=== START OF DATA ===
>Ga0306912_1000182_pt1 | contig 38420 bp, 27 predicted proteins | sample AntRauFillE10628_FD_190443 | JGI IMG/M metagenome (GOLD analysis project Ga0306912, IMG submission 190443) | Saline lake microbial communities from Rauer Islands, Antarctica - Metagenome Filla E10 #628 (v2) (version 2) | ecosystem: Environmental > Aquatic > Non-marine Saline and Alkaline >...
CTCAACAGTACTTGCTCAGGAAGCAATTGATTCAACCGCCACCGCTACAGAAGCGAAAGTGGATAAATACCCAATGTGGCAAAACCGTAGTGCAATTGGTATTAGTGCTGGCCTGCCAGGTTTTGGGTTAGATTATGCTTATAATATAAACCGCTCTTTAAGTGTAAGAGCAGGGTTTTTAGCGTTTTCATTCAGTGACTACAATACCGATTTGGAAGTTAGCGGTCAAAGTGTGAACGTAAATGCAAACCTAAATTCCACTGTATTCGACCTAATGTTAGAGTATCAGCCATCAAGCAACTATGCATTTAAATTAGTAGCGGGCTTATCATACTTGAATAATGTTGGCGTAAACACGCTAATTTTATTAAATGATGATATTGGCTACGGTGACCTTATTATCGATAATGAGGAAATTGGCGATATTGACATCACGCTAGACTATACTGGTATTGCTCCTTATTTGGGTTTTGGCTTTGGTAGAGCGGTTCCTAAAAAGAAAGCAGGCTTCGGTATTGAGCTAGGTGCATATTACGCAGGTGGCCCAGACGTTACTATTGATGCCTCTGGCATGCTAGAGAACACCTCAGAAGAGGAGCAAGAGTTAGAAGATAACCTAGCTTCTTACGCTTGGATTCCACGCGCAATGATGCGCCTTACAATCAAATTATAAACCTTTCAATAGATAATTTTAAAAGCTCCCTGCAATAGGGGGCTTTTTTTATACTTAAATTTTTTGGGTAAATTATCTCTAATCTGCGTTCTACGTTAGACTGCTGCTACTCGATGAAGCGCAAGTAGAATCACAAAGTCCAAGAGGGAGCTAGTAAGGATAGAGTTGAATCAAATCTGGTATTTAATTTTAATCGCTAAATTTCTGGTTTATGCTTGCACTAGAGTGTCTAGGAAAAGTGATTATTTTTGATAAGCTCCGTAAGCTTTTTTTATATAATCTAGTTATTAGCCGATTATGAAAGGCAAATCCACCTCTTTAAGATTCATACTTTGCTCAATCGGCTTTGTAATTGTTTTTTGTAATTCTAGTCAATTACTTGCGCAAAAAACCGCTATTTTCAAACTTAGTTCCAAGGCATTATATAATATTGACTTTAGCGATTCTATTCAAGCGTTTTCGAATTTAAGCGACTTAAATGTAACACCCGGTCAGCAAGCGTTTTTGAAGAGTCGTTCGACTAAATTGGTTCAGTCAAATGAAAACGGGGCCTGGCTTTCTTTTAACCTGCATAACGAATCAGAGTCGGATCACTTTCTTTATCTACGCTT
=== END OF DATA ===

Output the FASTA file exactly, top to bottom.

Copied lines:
>Ga0306912_1000182_pt1 | contig 38420 bp, 27 predicted proteins | sample AntRauFillE10628_FD_190443 | JGI IMG/M metagenome (GOLD analysis project Ga0306912, IMG submission 190443) | Saline lake microbial communities from Rauer Islands, Antarctica - Metagenome Filla E10 #628 (v2) (version 2) | ecosystem: Environmental > Aquatic > Non-marine Saline and Alkaline >...
CTCAACAGTACTTGCTCAGGAAGCAATTGATTCAACCGCCACCGCTACAGAAGCGAAAGTGGATAAATACCCAATGTGGCAAAACCGTAGTGCAATTGGTATTAGTGCTGGCCTGCCAGGTTTTGGGTTAGATTATGCTTATAATATAAACCGCTCTTTAAGTGTAAGAGCAGGGTTTTTAGCGTTTTCATTCAGTGACTACAATACCGATTTGGAAGTTAGCGGTCAAAGTGTGAACGTAAATGCAAACCTAAATTCCACTGTATTCGACCTAATGTTAGAGTATCAGCCATCAAGCAACTATGCATTTAAATTAGTAGCGGGCTTATCATACTTGAATAATGTTGGCGTAAACACGCTAATTTTATTAAATGATGATATTGGCTACGGTGACCTTATTATCGATAATGAGGAAATTGGCGATATTGACATCACGCTAGACTATACTGGTATTGCTCCTTATTTGGGTTTTGGCTTTGGTAGAGCGGTTCCTAAAAAGAAAGCAGGCTTCGGTATTGAGCTAGGTGCATATTACGCAGGTGGCCCAGACGTTACTATTGATGCCTCTGGCATGCTAGAGAACACCTCAGAAGAGGAGCAAGAGTTAGAAGATAACCTAGCTTCTTACGCTTGGATTCCACGCGCAATGATGCGCCTTACAATCAAATTATAAACCTTTCAATAGATAATTTTAAAAGCTCCCTGCAATAGGGGGCTTTTTTTATACTTAAATTTTTTGGGTAAATTATCTCTAATCTGCGTTCTACGTTAGACTGCTGCTACTCGATGAAGCGCAAGTAGAATCACAAAGTCCAAGAGGGAGCTAGTAAGGATAGAGTTGAATCAAATCTGGTATTTAATTTTAATCGCTAAATTTCTGGTTTATGCTTGCACTAGAGTGTCTAGGAAAAGTGATTATTTTTGATAAGCTCCGTAAGCTTTTTTTATATAATCTAGTTATTAGCCGATTATGAAAGGCAAATCCACCTCTTTAAGATTCATACTTTGCTCAATCGGCTTTGTAATTGTTTTTTGTAATTCTAGTCAATTACTTGCGCAAAAAACCGCTATTTTCAAACTTAGTTCCAAGGCATTATATAATATTGACTTTAGCGATTCTATTCAAGCGTTTTCGAATTTAAGCGACTTAAATGTAACACCCGGTCAGCAAGCGTTTTTGAAGAGTCGTTCGACTAAATTGGTTCAGTCAAATGAAAACGGGGCCTGGCTTTCTTTTAACCTGCATAACGAATCAGAGTCGGATCACTTTCTTTATCTACGCTT